Comparative Efficiency of the Fenwick Can and Schuiling Centrifuge in Extracting Nematode Cysts from Different Soil Types

Joaquim Bellvert, Kieran Crombie, Finbarr G. Horgan

Abstract


The Fenwick can and Schuiling centrifuge are widely used to extract nematode cysts from soil samples. The comparative efficiencies of these two methods during cyst extraction have not been determined for different soil types under different cyst densities. Such information is vital for statutory laboratories that must choose a method for routine, high-throughput soil monitoring. In this study, samples of different soil types seeded with varying densities of potato cyst nematode (Globodera rostochiensis) cysts were processed using both methods. In one experiment, with 200 ml samples, recovery was similar between methods. In a second experiment with 500 ml samples, cyst recovery was higher using the Schuiling centrifuge. For each method and soil type, cyst extraction efficiency was similar across all densities tested. Extraction was efficient from pure sand (Fenwick 72%, Schuiling 84%) and naturally sandy soils (Fenwick 62%, Schuiling 73%), but was significantly less efficient from clay-soil (Fenwick 42%, Schuiling 44%) and peat-soil with high organic matter content (Fenwick 35%, Schuiling 33%). Residual moisture (<10% w/w) in samples prior to analyses reduced extraction efficiency, particularly for sand and sandy soils. For each soil type and method, there were significant linear relationships between the number of cysts extracted and the numbers of cysts in the samples. We discuss the advantages and disadvantages of each extraction method for cyst extraction in statutory soil laboratories.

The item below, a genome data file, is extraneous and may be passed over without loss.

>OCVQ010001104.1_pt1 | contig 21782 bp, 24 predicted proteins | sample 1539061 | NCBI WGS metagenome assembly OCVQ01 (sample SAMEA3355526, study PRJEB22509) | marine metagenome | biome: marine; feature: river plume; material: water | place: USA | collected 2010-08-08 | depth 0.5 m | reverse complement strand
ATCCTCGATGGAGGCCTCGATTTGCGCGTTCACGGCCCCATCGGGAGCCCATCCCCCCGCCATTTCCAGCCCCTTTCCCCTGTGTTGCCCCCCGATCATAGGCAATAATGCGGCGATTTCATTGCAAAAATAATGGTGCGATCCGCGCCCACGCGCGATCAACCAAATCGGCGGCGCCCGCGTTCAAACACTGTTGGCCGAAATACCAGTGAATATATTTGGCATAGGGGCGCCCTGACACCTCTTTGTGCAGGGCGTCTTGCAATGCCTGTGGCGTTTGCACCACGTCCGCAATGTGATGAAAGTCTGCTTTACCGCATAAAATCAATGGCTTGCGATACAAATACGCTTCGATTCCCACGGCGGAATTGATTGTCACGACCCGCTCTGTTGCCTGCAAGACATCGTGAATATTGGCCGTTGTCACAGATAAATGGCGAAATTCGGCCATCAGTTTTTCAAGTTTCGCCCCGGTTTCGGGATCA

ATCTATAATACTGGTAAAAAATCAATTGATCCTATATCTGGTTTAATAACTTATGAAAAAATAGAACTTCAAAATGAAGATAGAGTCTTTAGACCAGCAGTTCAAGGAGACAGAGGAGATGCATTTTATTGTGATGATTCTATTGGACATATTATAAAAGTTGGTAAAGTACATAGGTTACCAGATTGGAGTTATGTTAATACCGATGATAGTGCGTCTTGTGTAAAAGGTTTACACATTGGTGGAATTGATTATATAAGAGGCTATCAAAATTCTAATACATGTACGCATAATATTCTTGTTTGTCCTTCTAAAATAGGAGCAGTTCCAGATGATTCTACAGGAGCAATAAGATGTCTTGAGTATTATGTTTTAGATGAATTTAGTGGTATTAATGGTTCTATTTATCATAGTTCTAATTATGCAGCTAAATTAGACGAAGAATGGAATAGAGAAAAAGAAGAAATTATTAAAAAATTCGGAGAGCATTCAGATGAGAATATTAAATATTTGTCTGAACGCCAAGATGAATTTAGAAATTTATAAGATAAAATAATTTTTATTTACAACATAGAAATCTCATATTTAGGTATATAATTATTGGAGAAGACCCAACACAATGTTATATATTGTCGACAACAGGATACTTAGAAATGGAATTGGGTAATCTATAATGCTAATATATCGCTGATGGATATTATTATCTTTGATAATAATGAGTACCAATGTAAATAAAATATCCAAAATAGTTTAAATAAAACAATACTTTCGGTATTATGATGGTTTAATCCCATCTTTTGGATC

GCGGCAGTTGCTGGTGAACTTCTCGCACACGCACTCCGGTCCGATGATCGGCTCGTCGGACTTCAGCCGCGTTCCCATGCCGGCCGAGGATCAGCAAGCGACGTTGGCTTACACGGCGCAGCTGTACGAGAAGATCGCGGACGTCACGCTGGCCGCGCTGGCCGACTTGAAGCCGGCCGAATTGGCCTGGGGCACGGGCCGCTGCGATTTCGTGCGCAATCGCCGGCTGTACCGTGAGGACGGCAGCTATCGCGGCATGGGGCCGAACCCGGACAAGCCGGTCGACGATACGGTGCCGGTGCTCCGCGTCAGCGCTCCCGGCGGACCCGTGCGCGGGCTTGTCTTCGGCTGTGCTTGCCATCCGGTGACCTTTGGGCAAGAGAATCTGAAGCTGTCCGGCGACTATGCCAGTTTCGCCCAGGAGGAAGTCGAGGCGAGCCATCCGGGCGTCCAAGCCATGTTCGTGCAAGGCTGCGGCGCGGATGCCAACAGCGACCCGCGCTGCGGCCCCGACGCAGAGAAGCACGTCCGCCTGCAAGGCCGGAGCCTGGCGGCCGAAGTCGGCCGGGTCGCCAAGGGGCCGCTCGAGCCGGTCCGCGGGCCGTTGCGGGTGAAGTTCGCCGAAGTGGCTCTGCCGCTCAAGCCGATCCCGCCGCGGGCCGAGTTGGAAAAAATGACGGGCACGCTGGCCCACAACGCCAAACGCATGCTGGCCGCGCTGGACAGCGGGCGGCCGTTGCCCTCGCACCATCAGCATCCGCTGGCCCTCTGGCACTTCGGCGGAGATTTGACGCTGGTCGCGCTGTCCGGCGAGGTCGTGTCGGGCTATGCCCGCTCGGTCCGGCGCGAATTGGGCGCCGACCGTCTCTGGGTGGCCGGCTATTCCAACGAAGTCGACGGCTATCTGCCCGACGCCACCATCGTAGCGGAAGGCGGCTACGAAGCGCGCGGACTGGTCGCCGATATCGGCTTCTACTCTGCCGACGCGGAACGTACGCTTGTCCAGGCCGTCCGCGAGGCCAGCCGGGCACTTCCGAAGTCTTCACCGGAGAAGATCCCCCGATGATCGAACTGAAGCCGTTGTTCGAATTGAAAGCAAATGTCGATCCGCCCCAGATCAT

Keywords


Fenwick can; potato cyst nematode; Globodera rostochiensis; Schuiling centrifuge; soil monitoring; method; statutory testing

Full Text:

PDF